Pakistan to put Musharraf on trial for high treason
18 November 2013
The travails seem unending for Pakistan's former military ruler Pervez Musharraf since his return to the country some seven months ago.
On Sunday, Prime Minister Nawaz Sharif's government announced that it will put the former president on trial for high treason for declaring a state of emergency and suspending the constitution while in power.
Interior minister Chaudhry Nisar told a press conference in Islamabad that the government will move to try Musharraf for treason under Article 6 of the constitution.
Musharraf, a former army chief, would be the first military ruler tried for treason in a country that has experienced three military coups in its 66-year history. He could face the death penalty or life in prison if he is convicted of treason, but a question remains whether the country's powerful army actually will let that happen. Musharraf has maintained his innocence.
The move comes a week after Musharraf was granted bail in all cases pending against him, fuelling speculation that he would soon leave the country.
However, on Sunday the interior minister told reporters that proceedings against the former Pakistan president would begin from Monday onward. He said a three-member bench of the Supreme Court would hear the case and that the government is also expected to announce a special prosecutor for the case.
Earlier this month, Musharraf had won a reprieve after a local court approved his bail in a murder case, the latest of a string of cases that he was facing after he returned to Pakistan.
Musharraf has so far spent over seven months in detention in his own house, which was declared a sub-jail.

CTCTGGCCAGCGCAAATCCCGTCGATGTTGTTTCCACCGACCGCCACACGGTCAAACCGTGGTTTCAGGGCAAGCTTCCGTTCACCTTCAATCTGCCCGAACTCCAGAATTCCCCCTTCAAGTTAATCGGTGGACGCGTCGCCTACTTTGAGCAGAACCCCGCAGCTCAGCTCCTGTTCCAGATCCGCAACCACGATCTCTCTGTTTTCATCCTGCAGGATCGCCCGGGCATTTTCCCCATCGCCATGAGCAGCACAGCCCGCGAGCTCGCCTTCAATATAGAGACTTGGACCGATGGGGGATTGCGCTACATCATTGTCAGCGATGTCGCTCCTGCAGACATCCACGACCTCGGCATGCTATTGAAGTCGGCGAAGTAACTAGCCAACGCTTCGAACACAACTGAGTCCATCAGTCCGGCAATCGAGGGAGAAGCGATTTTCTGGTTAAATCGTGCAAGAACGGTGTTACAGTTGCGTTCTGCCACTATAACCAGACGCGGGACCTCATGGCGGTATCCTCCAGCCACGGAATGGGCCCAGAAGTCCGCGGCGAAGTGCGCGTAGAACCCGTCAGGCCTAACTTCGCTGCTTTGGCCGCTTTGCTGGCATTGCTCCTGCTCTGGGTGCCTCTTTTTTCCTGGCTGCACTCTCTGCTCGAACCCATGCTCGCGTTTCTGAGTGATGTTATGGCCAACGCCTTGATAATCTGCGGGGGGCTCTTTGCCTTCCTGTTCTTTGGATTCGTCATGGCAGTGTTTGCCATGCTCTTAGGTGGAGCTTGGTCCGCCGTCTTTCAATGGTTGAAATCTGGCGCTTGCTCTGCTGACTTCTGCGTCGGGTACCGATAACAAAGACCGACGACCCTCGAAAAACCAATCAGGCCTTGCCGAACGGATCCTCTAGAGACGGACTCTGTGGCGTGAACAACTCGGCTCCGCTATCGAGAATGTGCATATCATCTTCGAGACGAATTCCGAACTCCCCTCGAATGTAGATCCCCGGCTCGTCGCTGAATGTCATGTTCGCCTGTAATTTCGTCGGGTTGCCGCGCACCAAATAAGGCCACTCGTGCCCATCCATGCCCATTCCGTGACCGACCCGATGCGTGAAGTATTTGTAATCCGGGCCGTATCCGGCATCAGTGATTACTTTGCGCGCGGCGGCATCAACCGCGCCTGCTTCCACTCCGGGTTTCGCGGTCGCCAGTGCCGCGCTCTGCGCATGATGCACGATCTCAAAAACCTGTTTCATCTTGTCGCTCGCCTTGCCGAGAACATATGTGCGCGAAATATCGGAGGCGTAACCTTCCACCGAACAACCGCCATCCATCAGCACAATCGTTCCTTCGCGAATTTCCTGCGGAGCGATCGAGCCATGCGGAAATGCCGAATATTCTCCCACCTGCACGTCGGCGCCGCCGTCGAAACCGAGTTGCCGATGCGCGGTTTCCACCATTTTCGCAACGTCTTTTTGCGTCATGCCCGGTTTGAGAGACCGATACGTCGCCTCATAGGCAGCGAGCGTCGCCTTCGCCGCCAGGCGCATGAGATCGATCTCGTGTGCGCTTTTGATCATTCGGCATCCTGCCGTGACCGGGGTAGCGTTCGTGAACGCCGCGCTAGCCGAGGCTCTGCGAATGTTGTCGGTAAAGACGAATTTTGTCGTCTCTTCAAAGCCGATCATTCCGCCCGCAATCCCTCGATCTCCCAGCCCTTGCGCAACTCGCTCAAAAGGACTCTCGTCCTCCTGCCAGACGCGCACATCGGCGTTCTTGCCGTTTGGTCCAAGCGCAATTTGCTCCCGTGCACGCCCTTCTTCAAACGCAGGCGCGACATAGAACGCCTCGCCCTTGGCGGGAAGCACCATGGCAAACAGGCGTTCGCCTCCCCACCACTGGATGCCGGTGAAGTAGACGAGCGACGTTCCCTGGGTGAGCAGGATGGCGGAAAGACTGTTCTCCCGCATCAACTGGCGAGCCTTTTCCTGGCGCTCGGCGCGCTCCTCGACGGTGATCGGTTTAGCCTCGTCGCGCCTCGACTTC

The government made its decision after an investigating committee formed under the direction of the Supreme Court collected enough evidence for a trial, Khan said.
"Gen. Musharraf is accountable to the nation and the constitution," he said.
He specifically mentioned Musharraf's decision to suspend senior judges, including the chief justice of the Supreme Court, and detain them after he declared a state of emergency on 3 November 2007. He was apparently concerned they would challenge his re-election as president.
"The constitution was ruined and violated," Khan said. "The judiciary was humiliated. Judges were manhandled physically, confined along with family and children."
The interior minister insisted that the government's decision to put the former president on trial for treason was not a personal vendetta by Prime Minister Nawaz Sharif, who was toppled in a military coup by Musharraf in 1999.
The government didn't indicate it would press charges against Musharraf for his coup, perhaps because the move was retroactively approved by the Supreme Court and parliament at the time.
The prime minister said in June that the government intended to try Musharraf for treason, but would consult with other political parties on the move. Senior lawmakers from the two main opposition parties expressed their support for the government's plan to try Musharraf at the time.